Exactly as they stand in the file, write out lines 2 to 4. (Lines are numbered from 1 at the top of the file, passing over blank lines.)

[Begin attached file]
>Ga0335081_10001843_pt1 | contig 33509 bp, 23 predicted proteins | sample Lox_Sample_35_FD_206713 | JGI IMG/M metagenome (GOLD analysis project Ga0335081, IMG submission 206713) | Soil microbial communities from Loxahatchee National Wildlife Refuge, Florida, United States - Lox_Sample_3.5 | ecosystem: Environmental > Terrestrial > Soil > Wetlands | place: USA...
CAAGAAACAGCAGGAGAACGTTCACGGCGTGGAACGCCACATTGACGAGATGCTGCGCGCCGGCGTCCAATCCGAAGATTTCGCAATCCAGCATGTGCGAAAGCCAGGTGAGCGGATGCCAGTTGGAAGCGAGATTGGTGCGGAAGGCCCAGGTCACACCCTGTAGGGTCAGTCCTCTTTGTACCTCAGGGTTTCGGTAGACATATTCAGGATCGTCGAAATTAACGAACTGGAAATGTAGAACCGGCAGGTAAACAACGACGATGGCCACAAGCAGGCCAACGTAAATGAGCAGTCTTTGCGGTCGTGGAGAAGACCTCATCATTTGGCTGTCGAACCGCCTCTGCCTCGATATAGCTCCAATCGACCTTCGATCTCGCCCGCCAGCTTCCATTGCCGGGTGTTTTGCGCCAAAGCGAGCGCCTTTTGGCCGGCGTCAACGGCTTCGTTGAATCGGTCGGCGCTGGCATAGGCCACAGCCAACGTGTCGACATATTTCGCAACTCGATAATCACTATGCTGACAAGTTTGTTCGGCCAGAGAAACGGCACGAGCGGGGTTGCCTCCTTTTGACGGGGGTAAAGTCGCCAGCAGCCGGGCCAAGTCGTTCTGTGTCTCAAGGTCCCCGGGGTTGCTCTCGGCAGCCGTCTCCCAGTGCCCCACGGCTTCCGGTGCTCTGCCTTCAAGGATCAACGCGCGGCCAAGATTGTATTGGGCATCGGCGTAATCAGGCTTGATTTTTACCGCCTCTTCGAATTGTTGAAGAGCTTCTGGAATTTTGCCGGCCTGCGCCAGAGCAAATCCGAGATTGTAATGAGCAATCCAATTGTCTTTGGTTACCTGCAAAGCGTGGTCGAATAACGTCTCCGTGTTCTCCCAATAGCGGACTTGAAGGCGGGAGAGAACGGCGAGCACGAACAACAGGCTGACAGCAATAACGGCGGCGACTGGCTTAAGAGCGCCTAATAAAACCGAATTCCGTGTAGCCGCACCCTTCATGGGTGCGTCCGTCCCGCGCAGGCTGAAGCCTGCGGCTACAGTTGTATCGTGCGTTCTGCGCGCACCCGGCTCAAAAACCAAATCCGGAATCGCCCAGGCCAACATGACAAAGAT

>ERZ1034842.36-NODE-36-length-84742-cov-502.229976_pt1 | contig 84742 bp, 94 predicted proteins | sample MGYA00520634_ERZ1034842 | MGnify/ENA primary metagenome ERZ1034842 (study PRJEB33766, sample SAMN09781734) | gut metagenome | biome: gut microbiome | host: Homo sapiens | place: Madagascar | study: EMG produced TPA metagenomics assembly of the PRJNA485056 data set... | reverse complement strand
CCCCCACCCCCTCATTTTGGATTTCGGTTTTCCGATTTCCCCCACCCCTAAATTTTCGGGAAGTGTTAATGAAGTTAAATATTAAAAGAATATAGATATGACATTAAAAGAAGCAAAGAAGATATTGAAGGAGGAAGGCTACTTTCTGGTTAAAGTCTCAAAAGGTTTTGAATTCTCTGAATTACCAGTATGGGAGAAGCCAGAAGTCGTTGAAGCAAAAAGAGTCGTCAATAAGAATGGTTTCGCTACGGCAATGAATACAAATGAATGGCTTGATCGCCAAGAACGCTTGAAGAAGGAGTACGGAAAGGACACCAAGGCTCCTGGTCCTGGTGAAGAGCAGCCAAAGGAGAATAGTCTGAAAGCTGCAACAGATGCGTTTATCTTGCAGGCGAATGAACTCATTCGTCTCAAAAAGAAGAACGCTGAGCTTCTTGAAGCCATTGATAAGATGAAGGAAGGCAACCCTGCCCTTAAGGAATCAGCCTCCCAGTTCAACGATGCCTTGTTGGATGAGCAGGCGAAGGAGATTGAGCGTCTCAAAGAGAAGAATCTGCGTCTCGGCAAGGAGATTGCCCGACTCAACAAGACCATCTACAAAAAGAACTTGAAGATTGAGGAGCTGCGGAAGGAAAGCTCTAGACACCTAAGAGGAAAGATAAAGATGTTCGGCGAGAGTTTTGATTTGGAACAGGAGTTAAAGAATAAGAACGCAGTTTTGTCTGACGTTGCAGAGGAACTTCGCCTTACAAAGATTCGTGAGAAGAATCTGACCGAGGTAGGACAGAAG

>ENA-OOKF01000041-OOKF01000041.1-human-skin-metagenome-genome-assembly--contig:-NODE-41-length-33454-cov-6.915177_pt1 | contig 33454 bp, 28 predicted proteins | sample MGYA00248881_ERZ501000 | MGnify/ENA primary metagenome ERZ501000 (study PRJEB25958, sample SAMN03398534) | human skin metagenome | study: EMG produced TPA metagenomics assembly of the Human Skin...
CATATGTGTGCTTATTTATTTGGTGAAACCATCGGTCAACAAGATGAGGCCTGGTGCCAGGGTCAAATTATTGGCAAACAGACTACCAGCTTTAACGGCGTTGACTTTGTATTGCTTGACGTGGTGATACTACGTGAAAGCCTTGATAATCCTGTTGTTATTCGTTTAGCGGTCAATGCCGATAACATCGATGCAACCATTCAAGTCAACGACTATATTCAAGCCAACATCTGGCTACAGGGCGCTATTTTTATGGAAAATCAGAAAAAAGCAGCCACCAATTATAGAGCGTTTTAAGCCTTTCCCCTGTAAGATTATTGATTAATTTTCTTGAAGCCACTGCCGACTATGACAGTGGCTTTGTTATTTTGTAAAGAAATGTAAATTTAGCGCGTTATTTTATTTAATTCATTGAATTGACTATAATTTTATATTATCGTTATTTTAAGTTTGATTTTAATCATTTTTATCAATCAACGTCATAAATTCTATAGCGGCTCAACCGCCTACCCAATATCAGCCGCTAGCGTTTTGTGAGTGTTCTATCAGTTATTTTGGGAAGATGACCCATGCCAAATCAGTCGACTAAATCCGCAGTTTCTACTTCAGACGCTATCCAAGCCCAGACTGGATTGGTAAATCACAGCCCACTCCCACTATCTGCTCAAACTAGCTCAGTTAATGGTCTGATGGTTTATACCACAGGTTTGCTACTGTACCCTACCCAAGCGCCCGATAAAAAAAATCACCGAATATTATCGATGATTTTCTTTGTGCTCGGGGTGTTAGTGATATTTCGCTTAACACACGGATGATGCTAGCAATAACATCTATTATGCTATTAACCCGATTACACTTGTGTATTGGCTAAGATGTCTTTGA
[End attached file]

CAAGAAACAGCAGGAGAACGTTCACGGCGTGGAACGCCACATTGACGAGATGCTGCGCGCCGGCGTCCAATCCGAAGATTTCGCAATCCAGCATGTGCGAAAGCCAGGTGAGCGGATGCCAGTTGGAAGCGAGATTGGTGCGGAAGGCCCAGGTCACACCCTGTAGGGTCAGTCCTCTTTGTACCTCAGGGTTTCGGTAGACATATTCAGGATCGTCGAAATTAACGAACTGGAAATGTAGAACCGGCAGGTAAACAACGACGATGGCCACAAGCAGGCCAACGTAAATGAGCAGTCTTTGCGGTCGTGGAGAAGACCTCATCATTTGGCTGTCGAACCGCCTCTGCCTCGATATAGCTCCAATCGACCTTCGATCTCGCCCGCCAGCTTCCATTGCCGGGTGTTTTGCGCCAAAGCGAGCGCCTTTTGGCCGGCGTCAACGGCTTCGTTGAATCGGTCGGCGCTGGCATAGGCCACAGCCAACGTGTCGACATATTTCGCAACTCGATAATCACTATGCTGACAAGTTTGTTCGGCCAGAGAAACGGCACGAGCGGGGTTGCCTCCTTTTGACGGGGGTAAAGTCGCCAGCAGCCGGGCCAAGTCGTTCTGTGTCTCAAGGTCCCCGGGGTTGCTCTCGGCAGCCGTCTCCCAGTGCCCCACGGCTTCCGGTGCTCTGCCTTCAAGGATCAACGCGCGGCCAAGATTGTATTGGGCATCGGCGTAATCAGGCTTGATTTTTACCGCCTCTTCGAATTGTTGAAGAGCTTCTGGAATTTTGCCGGCCTGCGCCAGAGCAAATCCGAGATTGTAATGAGCAATCCAATTGTCTTTGGTTACCTGCAAAGCGTGGTCGAATAACGTCTCCGTGTTCTCCCAATAGCGGACTTGAAGGCGGGAGAGAACGGCGAGCACGAACAACAGGCTGACAGCAATAACGGCGGCGACTGGCTTAAGAGCGCCTAATAAAACCGAATTCCGTGTAGCCGCACCCTTCATGGGTGCGTCCGTCCCGCGCAGGCTGAAGCCTGCGGCTACAGTTGTATCGTGCGTTCTGCGCGCACCCGGCTCAAAAACCAAATCCGGAATCGCCCAGGCCAACATGACAAAGAT

>ERZ1034842.36-NODE-36-length-84742-cov-502.229976_pt1 | contig 84742 bp, 94 predicted proteins | sample MGYA00520634_ERZ1034842 | MGnify/ENA primary metagenome ERZ1034842 (study PRJEB33766, sample SAMN09781734) | gut metagenome | biome: gut microbiome | host: Homo sapiens | place: Madagascar | study: EMG produced TPA metagenomics assembly of the PRJNA485056 data set... | reverse complement strand
CCCCCACCCCCTCATTTTGGATTTCGGTTTTCCGATTTCCCCCACCCCTAAATTTTCGGGAAGTGTTAATGAAGTTAAATATTAAAAGAATATAGATATGACATTAAAAGAAGCAAAGAAGATATTGAAGGAGGAAGGCTACTTTCTGGTTAAAGTCTCAAAAGGTTTTGAATTCTCTGAATTACCAGTATGGGAGAAGCCAGAAGTCGTTGAAGCAAAAAGAGTCGTCAATAAGAATGGTTTCGCTACGGCAATGAATACAAATGAATGGCTTGATCGCCAAGAACGCTTGAAGAAGGAGTACGGAAAGGACACCAAGGCTCCTGGTCCTGGTGAAGAGCAGCCAAAGGAGAATAGTCTGAAAGCTGCAACAGATGCGTTTATCTTGCAGGCGAATGAACTCATTCGTCTCAAAAAGAAGAACGCTGAGCTTCTTGAAGCCATTGATAAGATGAAGGAAGGCAACCCTGCCCTTAAGGAATCAGCCTCCCAGTTCAACGATGCCTTGTTGGATGAGCAGGCGAAGGAGATTGAGCGTCTCAAAGAGAAGAATCTGCGTCTCGGCAAGGAGATTGCCCGACTCAACAAGACCATCTACAAAAAGAACTTGAAGATTGAGGAGCTGCGGAAGGAAAGCTCTAGACACCTAAGAGGAAAGATAAAGATGTTCGGCGAGAGTTTTGATTTGGAACAGGAGTTAAAGAATAAGAACGCAGTTTTGTCTGACGTTGCAGAGGAACTTCGCCTTACAAAGATTCGTGAGAAGAATCTGACCGAGGTAGGACAGAAG